Why do planning fees rise as the workload reduces?
On the same day as it was announced that Pizza Hut was to close several branches with immediate effect, resulting in substantial job losses, it was also announced that Environment Minister Sammy Wilson was said to have approved a 20% increase in planning fees to ensure jobs in the Planning Service.
It appears there has been a decrease in revenue from £4.5m on last year’s takes of £21m, a 20% drop. The percentage rise in fees equates with their drop in workload.
In all other sectors, when the situation has shown a downturn in business due to economic circumstances, the company involved has no other option but to make some or all of their employees redundant and then close.
When money is scarce our nurses are thinned out, 700 posts to go over the spectrum according to the most recent figures, but not the planners or other Government quango departments.
Their answer seems to be, just increase the fees and let the lads sit and scratch, sure it’s off a broad board, the taxpayer.
Sammy Wilson and the personnel in Planning Service should realise that planning department jobs have to be on the line sooner than later.
Lord Rooker started the slide in applications due to the introduction of pps 14; it was later upheld by Arlene Foster, even though it was deemed illegal by the courts, only to be reinstated with a new reference number and a few minor adjustments as sop.
It is obvious that with a 20% reduction in planning applications, there is a 20% reduction in workload.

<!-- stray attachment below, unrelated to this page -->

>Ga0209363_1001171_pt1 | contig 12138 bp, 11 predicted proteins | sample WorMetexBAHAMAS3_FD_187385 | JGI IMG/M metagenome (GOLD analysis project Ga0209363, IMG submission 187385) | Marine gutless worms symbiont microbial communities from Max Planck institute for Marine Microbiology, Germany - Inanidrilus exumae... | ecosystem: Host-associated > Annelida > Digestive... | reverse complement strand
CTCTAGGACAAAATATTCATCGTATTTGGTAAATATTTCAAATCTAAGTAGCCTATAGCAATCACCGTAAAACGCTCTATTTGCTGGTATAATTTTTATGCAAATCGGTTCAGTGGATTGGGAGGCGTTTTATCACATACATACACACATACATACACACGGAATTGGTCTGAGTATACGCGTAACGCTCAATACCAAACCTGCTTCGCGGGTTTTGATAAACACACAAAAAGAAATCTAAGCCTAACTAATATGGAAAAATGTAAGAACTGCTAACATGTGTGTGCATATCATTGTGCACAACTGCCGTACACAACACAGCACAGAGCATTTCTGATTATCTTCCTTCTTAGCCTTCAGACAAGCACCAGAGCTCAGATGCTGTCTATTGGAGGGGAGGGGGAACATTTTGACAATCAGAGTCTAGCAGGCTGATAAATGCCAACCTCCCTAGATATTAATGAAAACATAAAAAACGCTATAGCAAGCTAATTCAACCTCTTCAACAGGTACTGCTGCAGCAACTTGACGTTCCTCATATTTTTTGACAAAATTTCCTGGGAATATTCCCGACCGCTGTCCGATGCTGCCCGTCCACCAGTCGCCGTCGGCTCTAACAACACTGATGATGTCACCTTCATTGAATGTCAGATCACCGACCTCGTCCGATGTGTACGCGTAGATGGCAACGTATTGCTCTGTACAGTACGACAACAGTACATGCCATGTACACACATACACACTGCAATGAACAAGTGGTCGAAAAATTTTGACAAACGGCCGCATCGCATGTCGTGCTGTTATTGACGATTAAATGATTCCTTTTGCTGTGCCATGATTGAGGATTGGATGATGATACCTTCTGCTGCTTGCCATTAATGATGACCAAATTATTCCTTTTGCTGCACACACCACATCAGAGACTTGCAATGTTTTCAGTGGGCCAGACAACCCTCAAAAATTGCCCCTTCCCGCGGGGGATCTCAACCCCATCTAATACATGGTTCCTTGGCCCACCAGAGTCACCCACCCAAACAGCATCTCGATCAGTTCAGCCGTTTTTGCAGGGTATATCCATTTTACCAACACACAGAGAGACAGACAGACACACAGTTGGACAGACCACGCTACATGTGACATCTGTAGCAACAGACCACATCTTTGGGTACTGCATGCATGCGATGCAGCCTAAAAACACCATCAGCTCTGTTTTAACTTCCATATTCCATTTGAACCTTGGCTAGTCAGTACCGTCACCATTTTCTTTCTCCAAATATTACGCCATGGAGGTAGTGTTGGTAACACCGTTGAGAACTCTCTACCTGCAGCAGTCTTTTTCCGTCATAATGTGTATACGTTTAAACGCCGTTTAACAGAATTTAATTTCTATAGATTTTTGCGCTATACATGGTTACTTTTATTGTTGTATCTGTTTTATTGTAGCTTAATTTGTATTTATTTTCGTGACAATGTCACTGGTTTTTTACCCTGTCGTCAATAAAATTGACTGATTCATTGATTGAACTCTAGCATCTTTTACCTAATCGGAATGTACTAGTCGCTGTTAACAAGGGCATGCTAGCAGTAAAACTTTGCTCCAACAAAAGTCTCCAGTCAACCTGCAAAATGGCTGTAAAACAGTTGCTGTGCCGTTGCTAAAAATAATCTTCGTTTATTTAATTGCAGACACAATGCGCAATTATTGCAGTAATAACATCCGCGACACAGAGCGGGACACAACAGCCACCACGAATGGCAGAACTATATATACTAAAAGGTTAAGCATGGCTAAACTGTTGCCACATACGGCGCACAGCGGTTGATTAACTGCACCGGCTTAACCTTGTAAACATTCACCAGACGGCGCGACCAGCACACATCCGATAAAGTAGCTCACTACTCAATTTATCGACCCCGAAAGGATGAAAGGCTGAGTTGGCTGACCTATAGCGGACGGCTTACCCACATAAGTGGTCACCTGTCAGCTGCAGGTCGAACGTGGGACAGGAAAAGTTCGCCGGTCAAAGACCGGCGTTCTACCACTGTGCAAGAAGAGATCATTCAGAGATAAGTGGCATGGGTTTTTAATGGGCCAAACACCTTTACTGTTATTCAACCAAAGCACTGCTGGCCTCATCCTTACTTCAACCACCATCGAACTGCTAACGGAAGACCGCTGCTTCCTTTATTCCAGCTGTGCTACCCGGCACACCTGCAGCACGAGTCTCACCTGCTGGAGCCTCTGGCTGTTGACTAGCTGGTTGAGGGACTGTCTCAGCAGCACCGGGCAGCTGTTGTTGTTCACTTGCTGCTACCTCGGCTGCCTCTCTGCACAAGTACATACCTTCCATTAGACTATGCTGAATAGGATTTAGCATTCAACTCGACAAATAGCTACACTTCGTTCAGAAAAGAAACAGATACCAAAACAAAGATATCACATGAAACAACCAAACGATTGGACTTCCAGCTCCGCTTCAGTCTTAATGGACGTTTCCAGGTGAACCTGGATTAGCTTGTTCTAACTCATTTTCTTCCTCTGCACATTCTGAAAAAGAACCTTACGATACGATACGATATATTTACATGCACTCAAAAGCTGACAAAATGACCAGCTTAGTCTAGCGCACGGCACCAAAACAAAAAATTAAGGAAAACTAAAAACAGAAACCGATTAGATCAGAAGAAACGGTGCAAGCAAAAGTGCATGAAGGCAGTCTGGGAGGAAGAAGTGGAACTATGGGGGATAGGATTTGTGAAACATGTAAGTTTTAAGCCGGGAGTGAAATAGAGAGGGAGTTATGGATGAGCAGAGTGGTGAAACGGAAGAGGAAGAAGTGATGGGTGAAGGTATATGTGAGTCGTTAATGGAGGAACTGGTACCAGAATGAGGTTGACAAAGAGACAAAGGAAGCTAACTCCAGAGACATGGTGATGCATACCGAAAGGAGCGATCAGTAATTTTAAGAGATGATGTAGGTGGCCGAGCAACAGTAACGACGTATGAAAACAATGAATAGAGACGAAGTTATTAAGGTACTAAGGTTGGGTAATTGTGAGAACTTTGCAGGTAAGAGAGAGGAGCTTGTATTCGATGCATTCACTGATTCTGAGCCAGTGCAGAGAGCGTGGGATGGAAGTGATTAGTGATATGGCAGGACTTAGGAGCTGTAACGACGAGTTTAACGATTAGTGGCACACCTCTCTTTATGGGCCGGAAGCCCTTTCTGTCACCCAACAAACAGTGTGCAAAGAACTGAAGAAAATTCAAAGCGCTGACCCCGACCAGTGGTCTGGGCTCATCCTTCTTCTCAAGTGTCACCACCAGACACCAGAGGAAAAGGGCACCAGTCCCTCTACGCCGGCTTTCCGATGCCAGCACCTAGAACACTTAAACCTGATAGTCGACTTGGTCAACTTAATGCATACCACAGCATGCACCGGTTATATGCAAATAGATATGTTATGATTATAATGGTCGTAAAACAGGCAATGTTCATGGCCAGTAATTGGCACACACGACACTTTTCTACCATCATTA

There is a need for a reduction in staff. You only have to check the papers on planning applications to see these people have a drastically reduced workload.
Now’s the time to ask why we, the public, pay an extra 20% on our fees in a time of economic downturn to keep people in public service jobs when it is blatantly apparent that they are overstaffed from their own issued revenue figures and have been for quite a while.
I don’t see the Environment Minister helping the cash-strapped private sector keep staff in a job when they lose business, have a reduced workload and can’t pay the workers on the earnings.
They can’t raise their prices because of the market. Planners can though. It appears their services are cushioned from the market by ministers
Perhaps, because our ministers and public representatives have been able to benefit from the system with their extras and allowances (all legal) which is now apparent and in the public domain, a paltry £4m or £5m is neither here nor there. It would, I am sure, enable our Health Service to employ an extra few much-needed nurses.